They're talking to their friends, brainstorming ways to change the things in their lives that aren't working, such as leaving a toxic relationship or changing careers. Talking out your problems with a friend can shed light on them. There are times when you need more support working through an existential crisis. However, there may be times when you want or need to seek help.
BetterHelp Wants You to Enjoy a Fulfilling Life
The online counselors at BetterHelp understand that life transitions are inevitable. We all go through periods where we're not sure what is supposed to happen next. It's not just the experience of transitioning from adolescence to adulthood; it's about questioning why you're on this earth and what you're meant to do with your life. What is your purpose? Your BetterHelp counselor cares and wants you to achieve your dreams.
They're present to help you understand who you are and what your skills are so that you can contribute to this world. You may not know where you're going, but you're going to get there with the help of a skilled online counselor who cares about your wellbeing. Read below for some reviews of BetterHelp counselors.
How to Recognize When You Need Immediate Help
An existential crisis might cause you anxiety, but if you can withstand the emotional pain that comes with it, you can take a longer view. Here are some reasons you might need to get help right away:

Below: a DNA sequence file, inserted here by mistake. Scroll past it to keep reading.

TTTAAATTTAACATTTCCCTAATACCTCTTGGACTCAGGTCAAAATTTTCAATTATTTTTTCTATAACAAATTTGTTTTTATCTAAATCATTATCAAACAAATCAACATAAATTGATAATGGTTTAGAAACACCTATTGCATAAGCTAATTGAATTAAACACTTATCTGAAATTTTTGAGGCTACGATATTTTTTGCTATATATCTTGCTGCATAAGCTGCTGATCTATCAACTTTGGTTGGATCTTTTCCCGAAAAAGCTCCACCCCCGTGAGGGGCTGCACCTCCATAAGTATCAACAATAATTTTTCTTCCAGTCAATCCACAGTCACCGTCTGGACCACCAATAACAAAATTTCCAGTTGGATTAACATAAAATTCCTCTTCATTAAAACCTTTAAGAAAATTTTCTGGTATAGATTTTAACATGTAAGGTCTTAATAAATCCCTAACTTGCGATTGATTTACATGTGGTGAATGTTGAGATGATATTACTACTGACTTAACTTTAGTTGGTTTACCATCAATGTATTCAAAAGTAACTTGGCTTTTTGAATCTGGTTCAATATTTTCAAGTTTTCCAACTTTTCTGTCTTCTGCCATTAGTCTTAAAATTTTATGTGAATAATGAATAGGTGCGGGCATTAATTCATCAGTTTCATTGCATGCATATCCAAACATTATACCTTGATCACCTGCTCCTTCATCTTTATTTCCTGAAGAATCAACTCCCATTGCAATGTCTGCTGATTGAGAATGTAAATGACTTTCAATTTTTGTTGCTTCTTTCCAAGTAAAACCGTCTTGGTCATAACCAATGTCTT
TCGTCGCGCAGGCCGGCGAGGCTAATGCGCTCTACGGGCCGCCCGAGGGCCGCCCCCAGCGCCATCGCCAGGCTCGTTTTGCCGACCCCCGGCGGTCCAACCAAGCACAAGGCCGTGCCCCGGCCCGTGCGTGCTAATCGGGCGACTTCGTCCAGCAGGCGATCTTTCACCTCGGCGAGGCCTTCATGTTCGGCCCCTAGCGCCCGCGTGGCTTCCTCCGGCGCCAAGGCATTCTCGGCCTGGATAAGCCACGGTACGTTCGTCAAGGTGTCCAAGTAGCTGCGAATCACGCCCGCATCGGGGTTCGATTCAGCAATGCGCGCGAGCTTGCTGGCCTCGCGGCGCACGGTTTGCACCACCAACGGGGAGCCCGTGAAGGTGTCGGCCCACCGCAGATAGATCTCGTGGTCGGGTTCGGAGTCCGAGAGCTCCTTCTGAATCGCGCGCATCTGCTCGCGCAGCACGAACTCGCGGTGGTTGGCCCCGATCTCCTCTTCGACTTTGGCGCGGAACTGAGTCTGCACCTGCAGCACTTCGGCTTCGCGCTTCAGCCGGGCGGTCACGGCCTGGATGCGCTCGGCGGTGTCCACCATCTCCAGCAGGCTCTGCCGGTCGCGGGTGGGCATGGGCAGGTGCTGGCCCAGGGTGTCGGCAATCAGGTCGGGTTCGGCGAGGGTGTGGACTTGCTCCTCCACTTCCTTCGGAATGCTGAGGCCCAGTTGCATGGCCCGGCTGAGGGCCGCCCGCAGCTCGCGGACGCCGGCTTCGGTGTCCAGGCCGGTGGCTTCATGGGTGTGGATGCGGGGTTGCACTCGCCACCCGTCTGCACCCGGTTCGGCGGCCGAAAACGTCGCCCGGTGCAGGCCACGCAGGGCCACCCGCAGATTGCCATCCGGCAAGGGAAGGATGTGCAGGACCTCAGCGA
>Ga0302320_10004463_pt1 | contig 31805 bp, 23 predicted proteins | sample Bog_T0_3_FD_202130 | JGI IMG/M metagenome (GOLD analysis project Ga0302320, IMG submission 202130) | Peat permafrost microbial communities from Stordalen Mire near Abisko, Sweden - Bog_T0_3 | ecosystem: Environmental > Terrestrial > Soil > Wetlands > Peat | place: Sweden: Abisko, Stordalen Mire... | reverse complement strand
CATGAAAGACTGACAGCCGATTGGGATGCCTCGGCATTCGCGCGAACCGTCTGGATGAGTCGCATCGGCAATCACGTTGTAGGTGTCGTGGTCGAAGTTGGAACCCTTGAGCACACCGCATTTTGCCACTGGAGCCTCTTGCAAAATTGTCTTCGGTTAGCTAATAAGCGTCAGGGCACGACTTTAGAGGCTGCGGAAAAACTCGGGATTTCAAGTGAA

- You have suicidal thoughts, plans, or behaviors.
- You seriously consider finding meaning by hurting someone else and find yourself making plans to do so.
- In either case, it's crucial that you go to a local mental health clinic or hospital immediately.
Talking to an Existential Therapist Can Help
Existential therapy can help you deal with your crisis. In this type of therapy, the counselor allows you to direct your therapy, talking about what matters to you and working out the problem for yourself.
You might feel that in your first session, you express your thoughts randomly, awkwardly, and disjointedly. That's alright. The therapist may rephrase what you say to make sure they understand. As they do, you may develop a deeper understanding of your issues.
Issues. If you're looking to work through existential matters, you'll benefit from a kind of therapy that focuses on life's deeper meaning for you. Existential therapy is an excellent form of treatment for people like you who are experiencing stagnation in life. You'll work through the roadblocks you're facing and develop a plan to make your life more fulfilling.
No matter what kind of issues you want to deal with, there's a licensed counselor who can help you at BetterHelp.com. They can help you wherever and whenever works for you, and the cost is about the same as an insurance copay. Just that easy, you can get to the work of identifying, understanding, and resolving your existential crisis.